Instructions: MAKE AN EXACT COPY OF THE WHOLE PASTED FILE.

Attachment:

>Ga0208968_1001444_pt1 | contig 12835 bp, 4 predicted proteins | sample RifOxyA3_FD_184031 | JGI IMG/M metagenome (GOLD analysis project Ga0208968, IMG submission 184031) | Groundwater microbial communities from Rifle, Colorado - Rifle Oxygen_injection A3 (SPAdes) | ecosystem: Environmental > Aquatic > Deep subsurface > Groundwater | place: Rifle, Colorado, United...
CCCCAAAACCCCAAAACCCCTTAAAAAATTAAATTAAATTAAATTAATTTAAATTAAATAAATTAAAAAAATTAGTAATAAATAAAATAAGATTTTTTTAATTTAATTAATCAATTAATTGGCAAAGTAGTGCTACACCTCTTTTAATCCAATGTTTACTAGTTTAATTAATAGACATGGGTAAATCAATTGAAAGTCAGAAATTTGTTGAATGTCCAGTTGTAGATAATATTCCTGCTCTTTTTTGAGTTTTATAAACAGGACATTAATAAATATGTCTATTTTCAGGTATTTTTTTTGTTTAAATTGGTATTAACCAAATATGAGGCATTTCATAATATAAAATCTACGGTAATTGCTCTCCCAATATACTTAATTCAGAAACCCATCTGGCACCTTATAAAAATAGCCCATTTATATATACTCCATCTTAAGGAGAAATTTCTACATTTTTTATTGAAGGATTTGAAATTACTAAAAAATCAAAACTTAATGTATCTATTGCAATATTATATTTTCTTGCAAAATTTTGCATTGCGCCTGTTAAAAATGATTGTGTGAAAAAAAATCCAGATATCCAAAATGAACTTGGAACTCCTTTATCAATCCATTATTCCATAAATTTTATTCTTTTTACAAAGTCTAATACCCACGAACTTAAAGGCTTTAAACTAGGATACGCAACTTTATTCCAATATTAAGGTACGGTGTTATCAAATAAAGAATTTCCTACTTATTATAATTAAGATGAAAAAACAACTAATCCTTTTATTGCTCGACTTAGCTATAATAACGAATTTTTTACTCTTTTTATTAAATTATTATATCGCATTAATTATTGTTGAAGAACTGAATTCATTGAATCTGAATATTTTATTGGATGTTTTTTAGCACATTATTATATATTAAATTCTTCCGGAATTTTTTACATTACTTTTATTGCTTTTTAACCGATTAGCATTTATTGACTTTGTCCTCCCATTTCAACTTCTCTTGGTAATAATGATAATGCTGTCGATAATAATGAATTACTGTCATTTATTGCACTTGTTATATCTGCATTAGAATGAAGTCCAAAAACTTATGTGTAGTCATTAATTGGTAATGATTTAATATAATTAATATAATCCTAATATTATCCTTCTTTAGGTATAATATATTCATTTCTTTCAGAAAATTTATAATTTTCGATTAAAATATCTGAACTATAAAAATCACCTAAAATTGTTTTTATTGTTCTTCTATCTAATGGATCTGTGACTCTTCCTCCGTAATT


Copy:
>Ga0208968_1001444_pt1 | contig 12835 bp, 4 predicted proteins | sample RifOxyA3_FD_184031 | JGI IMG/M metagenome (GOLD analysis project Ga0208968, IMG submission 184031) | Groundwater microbial communities from Rifle, Colorado - Rifle Oxygen_injection A3 (SPAdes) | ecosystem: Environmental > Aquatic > Deep subsurface > Groundwater | place: Rifle, Colorado, United...
CCCCAAAACCCCAAAACCCCTTAAAAAATTAAATTAAATTAAATTAATTTAAATTAAATAAATTAAAAAAATTAGTAATAAATAAAATAAGATTTTTTTAATTTAATTAATCAATTAATTGGCAAAGTAGTGCTACACCTCTTTTAATCCAATGTTTACTAGTTTAATTAATAGACATGGGTAAATCAATTGAAAGTCAGAAATTTGTTGAATGTCCAGTTGTAGATAATATTCCTGCTCTTTTTTGAGTTTTATAAACAGGACATTAATAAATATGTCTATTTTCAGGTATTTTTTTTGTTTAAATTGGTATTAACCAAATATGAGGCATTTCATAATATAAAATCTACGGTAATTGCTCTCCCAATATACTTAATTCAGAAACCCATCTGGCACCTTATAAAAATAGCCCATTTATATATACTCCATCTTAAGGAGAAATTTCTACATTTTTTATTGAAGGATTTGAAATTACTAAAAAATCAAAACTTAATGTATCTATTGCAATATTATATTTTCTTGCAAAATTTTGCATTGCGCCTGTTAAAAATGATTGTGTGAAAAAAAATCCAGATATCCAAAATGAACTTGGAACTCCTTTATCAATCCATTATTCCATAAATTTTATTCTTTTTACAAAGTCTAATACCCACGAACTTAAAGGCTTTAAACTAGGATACGCAACTTTATTCCAATATTAAGGTACGGTGTTATCAAATAAAGAATTTCCTACTTATTATAATTAAGATGAAAAAACAACTAATCCTTTTATTGCTCGACTTAGCTATAATAACGAATTTTTTACTCTTTTTATTAAATTATTATATCGCATTAATTATTGTTGAAGAACTGAATTCATTGAATCTGAATATTTTATTGGATGTTTTTTAGCACATTATTATATATTAAATTCTTCCGGAATTTTTTACATTACTTTTATTGCTTTTTAACCGATTAGCATTTATTGACTTTGTCCTCCCATTTCAACTTCTCTTGGTAATAATGATAATGCTGTCGATAATAATGAATTACTGTCATTTATTGCACTTGTTATATCTGCATTAGAATGAAGTCCAAAAACTTATGTGTAGTCATTAATTGGTAATGATTTAATATAATTAATATAATCCTAATATTATCCTTCTTTAGGTATAATATATTCATTTCTTTCAGAAAATTTATAATTTTCGATTAAAATATCTGAACTATAAAAATCACCTAAAATTGTTTTTATTGTTCTTCTATCTAATGGATCTGTGACTCTTCCTCCGTAATT